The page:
Midday (11 a.m. - 1 p.m.) - First hour: Former St. Paul Mayor George Latimer discusses the state of political discourse today, and other policy issues in the news.
Second hour: Dr. Edward Miller of Johns Hopkins speaks at the National Press Club about health care reform.
Talk of the Nation (1-3 p.m.) - First hour: TBA
Second hour: When it comes to writing a great song, some are for the dogs, and then, some make you croon. The art of songwriting. Diane Warren is among the guests.
There have been a number of videos of last week's tornadoes posted to the Internet, but few are as compelling as this one
So many questions are left? What did the house look like when it was over? What is it about a tornado that pulls a guy and his video camera away from safety? And where was this?
One tip: If you're going to film your home's destruction for the world to see, it's probably a good idea not to yell "shut up" to your loved ones at the height of the tornado while you narrate the scene for people you don't know.(5 Comments)
MPR's Cathy Wurzer was the grand marshal of White Bear Lake's Manitou Days parade this weekend. Click the image for a larger view and check out the sign on the side of the boat to see who plays second banana in this famous media family.
(Picture: Lucas Kunach)
Forum Communications last week announced it would begin separating readers' online comments from the news stories with which they're associated. It was the latest in efforts some media organizations are taking to rein in the hatred, racism, and stupidity that have become the hallmark of Web site "comments," especially for newspapers.
This weekend, the Buffalo News announced it would now require its online commenters to identify themselves by name, and their identity will be checked.
News Editor Margaret Sullivan writes as if it's as difficult as trying to stop an oil well explosion:
Media organizations all over the country, particularly newspapers with active Web sites, are struggling with this subject. There's no easy answer. The tension is between wanting to take advantage of the freewheeling expression of the Internet and wanting to keep standards of reasonable tolerance and decency on a public site.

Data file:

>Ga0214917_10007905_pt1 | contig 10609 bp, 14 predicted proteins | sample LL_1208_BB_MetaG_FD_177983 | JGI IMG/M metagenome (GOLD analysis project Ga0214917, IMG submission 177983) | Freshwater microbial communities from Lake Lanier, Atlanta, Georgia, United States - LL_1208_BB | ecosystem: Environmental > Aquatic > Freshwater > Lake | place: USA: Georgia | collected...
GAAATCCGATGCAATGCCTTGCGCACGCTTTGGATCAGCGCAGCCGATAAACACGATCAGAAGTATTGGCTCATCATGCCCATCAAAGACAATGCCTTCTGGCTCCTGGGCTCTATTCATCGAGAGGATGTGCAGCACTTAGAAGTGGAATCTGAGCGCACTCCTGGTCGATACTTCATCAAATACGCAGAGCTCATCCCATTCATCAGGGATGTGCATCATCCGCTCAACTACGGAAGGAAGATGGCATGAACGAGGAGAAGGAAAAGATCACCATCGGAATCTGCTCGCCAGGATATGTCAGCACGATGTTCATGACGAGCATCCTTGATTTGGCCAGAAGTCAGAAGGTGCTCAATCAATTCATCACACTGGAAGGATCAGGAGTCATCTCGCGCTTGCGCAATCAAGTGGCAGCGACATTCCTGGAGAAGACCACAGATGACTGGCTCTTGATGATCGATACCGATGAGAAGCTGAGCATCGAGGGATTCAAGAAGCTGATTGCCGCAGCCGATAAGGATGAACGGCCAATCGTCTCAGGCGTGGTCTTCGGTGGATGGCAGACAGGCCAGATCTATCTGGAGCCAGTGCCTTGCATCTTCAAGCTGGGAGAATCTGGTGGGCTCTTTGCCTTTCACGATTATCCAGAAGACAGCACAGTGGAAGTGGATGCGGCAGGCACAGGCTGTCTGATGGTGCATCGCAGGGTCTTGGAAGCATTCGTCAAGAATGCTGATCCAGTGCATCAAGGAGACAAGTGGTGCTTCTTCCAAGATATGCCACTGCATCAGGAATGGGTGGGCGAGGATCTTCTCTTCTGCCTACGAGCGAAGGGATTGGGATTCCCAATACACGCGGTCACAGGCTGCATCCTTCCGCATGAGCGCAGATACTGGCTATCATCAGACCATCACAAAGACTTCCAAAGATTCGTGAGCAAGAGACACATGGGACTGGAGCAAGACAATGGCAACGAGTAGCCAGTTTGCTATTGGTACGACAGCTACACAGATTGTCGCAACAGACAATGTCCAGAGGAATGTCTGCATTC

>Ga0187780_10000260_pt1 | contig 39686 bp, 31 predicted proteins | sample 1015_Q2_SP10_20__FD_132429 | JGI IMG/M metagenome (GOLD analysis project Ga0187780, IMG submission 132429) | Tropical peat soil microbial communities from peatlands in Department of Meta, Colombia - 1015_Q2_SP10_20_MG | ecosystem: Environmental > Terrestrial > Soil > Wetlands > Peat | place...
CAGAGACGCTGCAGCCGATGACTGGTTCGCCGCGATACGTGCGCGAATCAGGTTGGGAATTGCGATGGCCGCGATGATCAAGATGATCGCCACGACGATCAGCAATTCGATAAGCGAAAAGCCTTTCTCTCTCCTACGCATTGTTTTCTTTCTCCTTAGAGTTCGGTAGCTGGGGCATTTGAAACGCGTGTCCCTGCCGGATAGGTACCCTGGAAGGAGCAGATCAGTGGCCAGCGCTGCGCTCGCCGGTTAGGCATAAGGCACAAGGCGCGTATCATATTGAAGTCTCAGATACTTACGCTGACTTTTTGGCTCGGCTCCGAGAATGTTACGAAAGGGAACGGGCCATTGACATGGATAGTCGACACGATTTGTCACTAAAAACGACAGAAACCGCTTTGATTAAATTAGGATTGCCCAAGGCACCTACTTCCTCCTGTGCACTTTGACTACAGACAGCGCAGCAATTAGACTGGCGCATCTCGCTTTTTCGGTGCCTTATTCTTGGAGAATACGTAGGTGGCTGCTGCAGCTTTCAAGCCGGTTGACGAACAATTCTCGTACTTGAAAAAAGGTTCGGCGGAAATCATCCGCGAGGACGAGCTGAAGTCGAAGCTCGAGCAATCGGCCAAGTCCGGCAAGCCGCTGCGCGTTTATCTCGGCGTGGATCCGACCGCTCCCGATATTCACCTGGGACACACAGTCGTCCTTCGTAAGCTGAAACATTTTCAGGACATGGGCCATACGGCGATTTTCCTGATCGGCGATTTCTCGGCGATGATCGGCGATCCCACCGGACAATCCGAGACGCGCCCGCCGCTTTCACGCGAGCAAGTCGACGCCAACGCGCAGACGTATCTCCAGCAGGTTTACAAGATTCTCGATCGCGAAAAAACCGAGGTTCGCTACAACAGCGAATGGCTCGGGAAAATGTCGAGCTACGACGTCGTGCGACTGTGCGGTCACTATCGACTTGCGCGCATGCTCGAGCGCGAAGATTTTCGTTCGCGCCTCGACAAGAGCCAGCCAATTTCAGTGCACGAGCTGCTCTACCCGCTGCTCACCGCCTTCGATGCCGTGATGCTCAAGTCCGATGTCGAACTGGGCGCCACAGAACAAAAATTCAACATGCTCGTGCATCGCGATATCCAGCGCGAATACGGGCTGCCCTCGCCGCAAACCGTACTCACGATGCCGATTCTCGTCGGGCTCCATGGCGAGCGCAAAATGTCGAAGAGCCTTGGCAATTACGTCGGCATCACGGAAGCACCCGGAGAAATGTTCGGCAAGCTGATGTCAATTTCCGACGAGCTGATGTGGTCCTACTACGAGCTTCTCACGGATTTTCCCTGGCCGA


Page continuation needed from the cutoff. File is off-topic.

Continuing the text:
There's no easy answer? Of course there's an easy answer. Newspaper editors have been able to tell the difference between something valuable and something hateful, racist, and stupid for generations. It seems an odd assertion that they so consistently profess to struggle with the question.
So what's the real reason? They don't want to spend the time doing it.
There's something else, though, that newspaper people don't want to do. They don't want to talk to you. One of the reasons "self policing" has failed is because there's no sense that there's any conversation taking place.
We know by simple observing of human nature that if someone actually thinks a real person is going to talk to them right back, they'll be less, shall we say, indelicate in what they say. And a
It's not hard. There's nothing to wrestle with or struggle over.
Reporters by nature object to taking more time to actually talk to readers and listeners, contending they don't have it to give. But if there's something Twitter has taught us by following reporters, it's that that's an entirely false argument.
(h/t: Quick13 via Twitter)
Leave it to MPR's Nikki Tundel to find the real story in the wake of last week's tornadoes in rural Minnesota.
It's a guy picking up barbed wire along a road, a family living in an uninhabitable house because they're not ready to leave their own beds, it's people appearing from nowhere to put tarps on the damaged houses of people they don't know, it's people recovering from a disaster the only way they know how: starting.
Anybody want to bet against the Zeller family?
Nikki consistently tells great stories, often without saying a word, or -- in this case -- taking credit.(1 Comments)
These are the days when walking on a sidewalk beats walking in a skyway, past many things we've seen so often, we don't think twice about them.
So here's News Cut's summer project: Find images in your day that scream "What's the story here?"
Here's an example: From a bike rack across the street from the Minnesota Children's Museum in downtown St. Paul:
What's the story with this bike? How long has it been here? Did the person ever get back home? Who needed handlebars badly enough to steal them? Why was one pedal taken, and not two? Which will happen first? A new stadium for the Vikings or the removal of the bike's skeletal remains?
I imagine the person was to meet someone on a blind date at the Children's Museum. It was love; the kind of love that makes you forget where you put the key to your bike. But it didn't matter, because it was love, and she had a car.
Got a better story? Write it below. Got a candidate for "What's the story?" Send your image and comments via this form.(1 Comments)
What would it sound like if you could stand in the corona of the sun? It would sound like this, according to scientists at the University of Sheffield in the UK:
"The harmonious sounds are caused by the movement of giant magnetic loops in the solar corona - the outermost, mysterious, and least understood layer of the Sun's atmosphere. Most importantly, the team studied how this sound is decaying, giving an unprecedented insight into the physics of the solar corona," according to a release from the university's Project Sunshine.